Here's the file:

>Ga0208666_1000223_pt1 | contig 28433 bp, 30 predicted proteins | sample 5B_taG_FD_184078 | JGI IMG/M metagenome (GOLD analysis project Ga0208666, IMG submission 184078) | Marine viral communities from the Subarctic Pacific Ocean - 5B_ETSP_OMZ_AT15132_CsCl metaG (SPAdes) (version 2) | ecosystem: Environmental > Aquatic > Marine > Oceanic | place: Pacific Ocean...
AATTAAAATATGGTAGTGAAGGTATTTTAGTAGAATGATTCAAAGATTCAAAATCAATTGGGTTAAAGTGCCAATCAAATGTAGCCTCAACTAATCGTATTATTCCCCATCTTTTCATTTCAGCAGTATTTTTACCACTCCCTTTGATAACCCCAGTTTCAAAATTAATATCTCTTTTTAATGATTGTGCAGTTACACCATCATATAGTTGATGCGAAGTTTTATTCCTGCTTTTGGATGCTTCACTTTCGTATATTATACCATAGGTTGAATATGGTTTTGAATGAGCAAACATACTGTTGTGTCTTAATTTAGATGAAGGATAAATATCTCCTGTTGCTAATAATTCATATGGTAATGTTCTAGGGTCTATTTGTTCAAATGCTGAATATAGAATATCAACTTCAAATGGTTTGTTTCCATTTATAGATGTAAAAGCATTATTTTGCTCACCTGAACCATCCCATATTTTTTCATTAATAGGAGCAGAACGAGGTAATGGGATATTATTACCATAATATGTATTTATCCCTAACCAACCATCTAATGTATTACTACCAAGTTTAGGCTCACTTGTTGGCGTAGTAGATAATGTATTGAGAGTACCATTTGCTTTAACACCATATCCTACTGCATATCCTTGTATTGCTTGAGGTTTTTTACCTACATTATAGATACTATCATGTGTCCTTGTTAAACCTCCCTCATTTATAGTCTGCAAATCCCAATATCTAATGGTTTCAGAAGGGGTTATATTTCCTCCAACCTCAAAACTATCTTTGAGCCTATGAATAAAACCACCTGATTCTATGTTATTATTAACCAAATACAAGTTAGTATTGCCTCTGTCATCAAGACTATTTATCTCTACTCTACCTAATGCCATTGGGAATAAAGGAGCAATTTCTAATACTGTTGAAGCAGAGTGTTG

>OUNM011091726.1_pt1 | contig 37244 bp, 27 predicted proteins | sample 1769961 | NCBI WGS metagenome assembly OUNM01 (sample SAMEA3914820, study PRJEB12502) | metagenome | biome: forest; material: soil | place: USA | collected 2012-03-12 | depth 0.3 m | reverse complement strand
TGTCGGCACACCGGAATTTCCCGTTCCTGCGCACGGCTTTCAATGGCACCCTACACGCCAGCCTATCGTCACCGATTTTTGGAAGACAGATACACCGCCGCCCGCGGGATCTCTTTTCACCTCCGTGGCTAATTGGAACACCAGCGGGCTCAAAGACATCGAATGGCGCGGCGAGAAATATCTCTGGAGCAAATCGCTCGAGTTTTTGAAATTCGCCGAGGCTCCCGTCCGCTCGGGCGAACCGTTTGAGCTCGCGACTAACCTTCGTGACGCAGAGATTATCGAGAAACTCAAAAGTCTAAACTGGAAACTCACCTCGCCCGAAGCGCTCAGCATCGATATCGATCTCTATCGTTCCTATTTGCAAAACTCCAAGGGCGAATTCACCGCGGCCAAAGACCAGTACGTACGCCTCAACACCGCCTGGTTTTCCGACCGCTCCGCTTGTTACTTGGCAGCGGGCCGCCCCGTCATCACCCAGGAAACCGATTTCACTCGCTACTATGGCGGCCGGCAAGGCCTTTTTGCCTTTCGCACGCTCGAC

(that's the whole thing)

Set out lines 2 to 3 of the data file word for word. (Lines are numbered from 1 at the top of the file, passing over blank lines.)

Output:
AATTAAAATATGGTAGTGAAGGTATTTTAGTAGAATGATTCAAAGATTCAAAATCAATTGGGTTAAAGTGCCAATCAAATGTAGCCTCAACTAATCGTATTATTCCCCATCTTTTCATTTCAGCAGTATTTTTACCACTCCCTTTGATAACCCCAGTTTCAAAATTAATATCTCTTTTTAATGATTGTGCAGTTACACCATCATATAGTTGATGCGAAGTTTTATTCCTGCTTTTGGATGCTTCACTTTCGTATATTATACCATAGGTTGAATATGGTTTTGAATGAGCAAACATACTGTTGTGTCTTAATTTAGATGAAGGATAAATATCTCCTGTTGCTAATAATTCATATGGTAATGTTCTAGGGTCTATTTGTTCAAATGCTGAATATAGAATATCAACTTCAAATGGTTTGTTTCCATTTATAGATGTAAAAGCATTATTTTGCTCACCTGAACCATCCCATATTTTTTCATTAATAGGAGCAGAACGAGGTAATGGGATATTATTACCATAATATGTATTTATCCCTAACCAACCATCTAATGTATTACTACCAAGTTTAGGCTCACTTGTTGGCGTAGTAGATAATGTATTGAGAGTACCATTTGCTTTAACACCATATCCTACTGCATATCCTTGTATTGCTTGAGGTTTTTTACCTACATTATAGATACTATCATGTGTCCTTGTTAAACCTCCCTCATTTATAGTCTGCAAATCCCAATATCTAATGGTTTCAGAAGGGGTTATATTTCCTCCAACCTCAAAACTATCTTTGAGCCTATGAATAAAACCACCTGATTCTATGTTATTATTAACCAAATACAAGTTAGTATTGCCTCTGTCATCAAGACTATTTATCTCTACTCTACCTAATGCCATTGGGAATAAAGGAGCAATTTCTAATACTGTTGAAGCAGAGTGTTG

>OUNM011091726.1_pt1 | contig 37244 bp, 27 predicted proteins | sample 1769961 | NCBI WGS metagenome assembly OUNM01 (sample SAMEA3914820, study PRJEB12502) | metagenome | biome: forest; material: soil | place: USA | collected 2012-03-12 | depth 0.3 m | reverse complement strand